It’s that time of the year when half a million people converge on beautiful Oshkosh, WI for Airventure. Day 1 is in the bag and day 2 should be nearly done when you read this.

I’m not there, though I wish I was, but I’m making big plans for next year. To be honest, I’m making big plans in general for the next year, so stay tuned.

For now, I’d like to do a run down of some of the coolest stuff I’ve seen floating across my news feeds and social media.

Skyhawk JT-A: Cessna’s Solution to the 100LL Problem

If you’ve flown piston aircraft at all in the US over the last decade or so, you’re no doubt familiar with the sting that comes from watching the price of 100 octane low lead aviation fuel. As it stands now, the price of 1 measly gallon is around 6 dollars. In other words, the fuel to power a Cessna 172SP for just 10 minutes will set you back $6. Now, there are a myriad of reasons for this (and some debate as to whether it even matters), but 100LL will only get more expensive.

If you’ve flown a piston aircraft outside the US, you might have had a really hard time even getting any 100LL. In some cases 100LL just isn’t available due to logistical difficulties, in others there are better options available. The truth is, whether you like it or not, 100LL is on its way out. The deck is stacked against it.

This has thrown the aviation world into a bit of a tail spin—how do we proceed?—and projects trying to solve this problem are popping up all over. That, however, is a story for another day. Today I want to talk about something else.

Turbo Skyhawk JT-ALast year, Cessna released a diesel-engined 182 and it seems like they liked what they saw over the last year. This year, they’ve doubled down on their decision to go with Jet-A for their new piston aircraft and released the Turbo Skyhawk JT-A

Now, this is way outside my budget, but a diesel 172 does offer a number of improvements to an aircraft that is near and dear to my heart. Exhibits A,B, and C are improved range, speed, and fuel economy. All this is primarily due to the Continental CD-155 under the cowl. If you’re in the market for a new plane, this one will set you back $435,000.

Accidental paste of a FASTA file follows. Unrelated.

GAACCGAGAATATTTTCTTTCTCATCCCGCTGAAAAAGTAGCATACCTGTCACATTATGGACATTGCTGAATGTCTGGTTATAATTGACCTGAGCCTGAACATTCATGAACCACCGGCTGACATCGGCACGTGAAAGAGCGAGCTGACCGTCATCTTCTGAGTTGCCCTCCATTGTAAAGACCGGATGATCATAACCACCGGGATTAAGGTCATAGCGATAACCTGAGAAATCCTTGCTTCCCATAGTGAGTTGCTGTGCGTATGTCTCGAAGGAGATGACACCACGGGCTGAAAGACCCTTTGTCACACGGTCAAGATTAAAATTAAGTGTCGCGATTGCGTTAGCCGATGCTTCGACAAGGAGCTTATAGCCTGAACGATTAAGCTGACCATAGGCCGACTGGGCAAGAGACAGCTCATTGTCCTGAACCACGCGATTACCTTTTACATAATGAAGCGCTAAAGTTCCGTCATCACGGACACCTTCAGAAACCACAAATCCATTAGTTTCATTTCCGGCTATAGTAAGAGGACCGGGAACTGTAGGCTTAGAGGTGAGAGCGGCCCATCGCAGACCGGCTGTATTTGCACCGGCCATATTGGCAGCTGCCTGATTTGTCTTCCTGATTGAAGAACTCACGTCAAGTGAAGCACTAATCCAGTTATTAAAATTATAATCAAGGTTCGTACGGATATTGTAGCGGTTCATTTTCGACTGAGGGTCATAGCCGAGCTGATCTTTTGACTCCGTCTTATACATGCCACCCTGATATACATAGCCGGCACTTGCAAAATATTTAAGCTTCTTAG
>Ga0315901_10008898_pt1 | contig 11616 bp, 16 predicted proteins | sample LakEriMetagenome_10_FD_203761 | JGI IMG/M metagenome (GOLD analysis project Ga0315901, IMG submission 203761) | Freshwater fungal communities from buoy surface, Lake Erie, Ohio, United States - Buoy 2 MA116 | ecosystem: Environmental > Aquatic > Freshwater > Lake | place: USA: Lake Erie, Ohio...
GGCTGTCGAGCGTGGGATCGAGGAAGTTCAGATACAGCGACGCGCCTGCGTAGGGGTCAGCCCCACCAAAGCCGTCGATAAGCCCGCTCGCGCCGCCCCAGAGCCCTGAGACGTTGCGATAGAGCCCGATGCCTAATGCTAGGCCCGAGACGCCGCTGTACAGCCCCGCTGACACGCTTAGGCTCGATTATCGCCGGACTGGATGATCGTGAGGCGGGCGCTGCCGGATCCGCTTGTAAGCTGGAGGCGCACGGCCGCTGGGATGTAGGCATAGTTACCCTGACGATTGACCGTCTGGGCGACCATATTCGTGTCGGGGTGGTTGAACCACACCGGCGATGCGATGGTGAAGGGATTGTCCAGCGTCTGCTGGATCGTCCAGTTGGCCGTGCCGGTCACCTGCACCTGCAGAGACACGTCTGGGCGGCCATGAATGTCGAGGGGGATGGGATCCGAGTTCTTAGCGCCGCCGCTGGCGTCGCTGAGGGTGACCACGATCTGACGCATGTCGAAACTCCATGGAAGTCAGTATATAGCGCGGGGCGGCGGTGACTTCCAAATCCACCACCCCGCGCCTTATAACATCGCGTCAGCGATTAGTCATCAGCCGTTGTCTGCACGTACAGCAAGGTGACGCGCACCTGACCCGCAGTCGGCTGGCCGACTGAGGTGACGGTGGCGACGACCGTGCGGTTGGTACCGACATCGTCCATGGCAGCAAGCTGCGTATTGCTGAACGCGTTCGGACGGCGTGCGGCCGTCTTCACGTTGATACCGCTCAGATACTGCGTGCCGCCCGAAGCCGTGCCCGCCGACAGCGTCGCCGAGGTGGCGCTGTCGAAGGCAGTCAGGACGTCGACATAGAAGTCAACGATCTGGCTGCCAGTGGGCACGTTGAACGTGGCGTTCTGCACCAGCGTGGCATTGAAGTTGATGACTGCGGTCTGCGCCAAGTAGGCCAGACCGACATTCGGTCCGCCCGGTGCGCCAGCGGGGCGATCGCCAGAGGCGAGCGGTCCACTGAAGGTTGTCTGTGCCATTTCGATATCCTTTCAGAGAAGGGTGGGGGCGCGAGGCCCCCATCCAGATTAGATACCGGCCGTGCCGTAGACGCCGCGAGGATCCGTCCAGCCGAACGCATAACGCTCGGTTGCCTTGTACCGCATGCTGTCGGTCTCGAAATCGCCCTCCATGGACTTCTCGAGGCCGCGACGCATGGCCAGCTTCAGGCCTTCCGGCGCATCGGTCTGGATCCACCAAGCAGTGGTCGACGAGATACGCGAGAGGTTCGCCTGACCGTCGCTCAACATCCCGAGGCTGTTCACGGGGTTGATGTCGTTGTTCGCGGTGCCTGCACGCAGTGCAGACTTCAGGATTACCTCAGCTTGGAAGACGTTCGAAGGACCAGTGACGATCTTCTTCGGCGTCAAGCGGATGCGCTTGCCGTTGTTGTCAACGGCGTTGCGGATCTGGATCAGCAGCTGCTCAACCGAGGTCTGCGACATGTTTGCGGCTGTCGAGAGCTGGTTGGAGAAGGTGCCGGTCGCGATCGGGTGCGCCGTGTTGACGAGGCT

More attractive to me, is the prospect of retrofitting a diesel engine to an older 172 (e.g., the RedHawk). Seeing as the CD-155’s little brother, the CD-135, is STCed for several models of Cessna 172, I don’t think it is unreasonable to expect something similar from Continental with this engine based on their work with Cessna on the Skyhawk JT-A.

The One Week Wonder

In case you haven’t heard, one of the big events EAA is putting on this year is the One Week Wonder. The gist of the project is that any of the 500,000 or so visitors are welcome to help build an entire airplane in 1 week. It may sound crazy, but it can be done with enough [well-supervised] hands.  It looks like they are off to a really great start, but only time will tell if they actually manage to have a complete, ready-to-fly airplane on Sunday.

What else is happening?

There were a few other notable milestones for other companies.  Icon, for example, announced they might actually be able to start deliveries next year. This came in the form of the first “production” Icon A5, dubbed ESN-1. This aircraft and a couple of others will allow Icon to finally complete their certification program and spool up production to start deliveries.

I’m sure you have probably heard your fair share about all this, so let me just skip to the pretty stuff. Or rather, let you skip to some pretty stuff.

Visit these other fine sites for the pretty stuff

Martt over at – His daily photo posts offer a look at some really interesting planes and people. Day 1 is up, but make sure you go back each day for more.

EAA’s Facebook pages: General EAA page, IAC, Vintage, Warbirds

Thanks for stopping by, but that’s all for now. I’m going to get back to gawking at my feeds and trying to actually work. Do stay tuned for the new updates from this blog and have a great week (especially if you are in Oshkosh).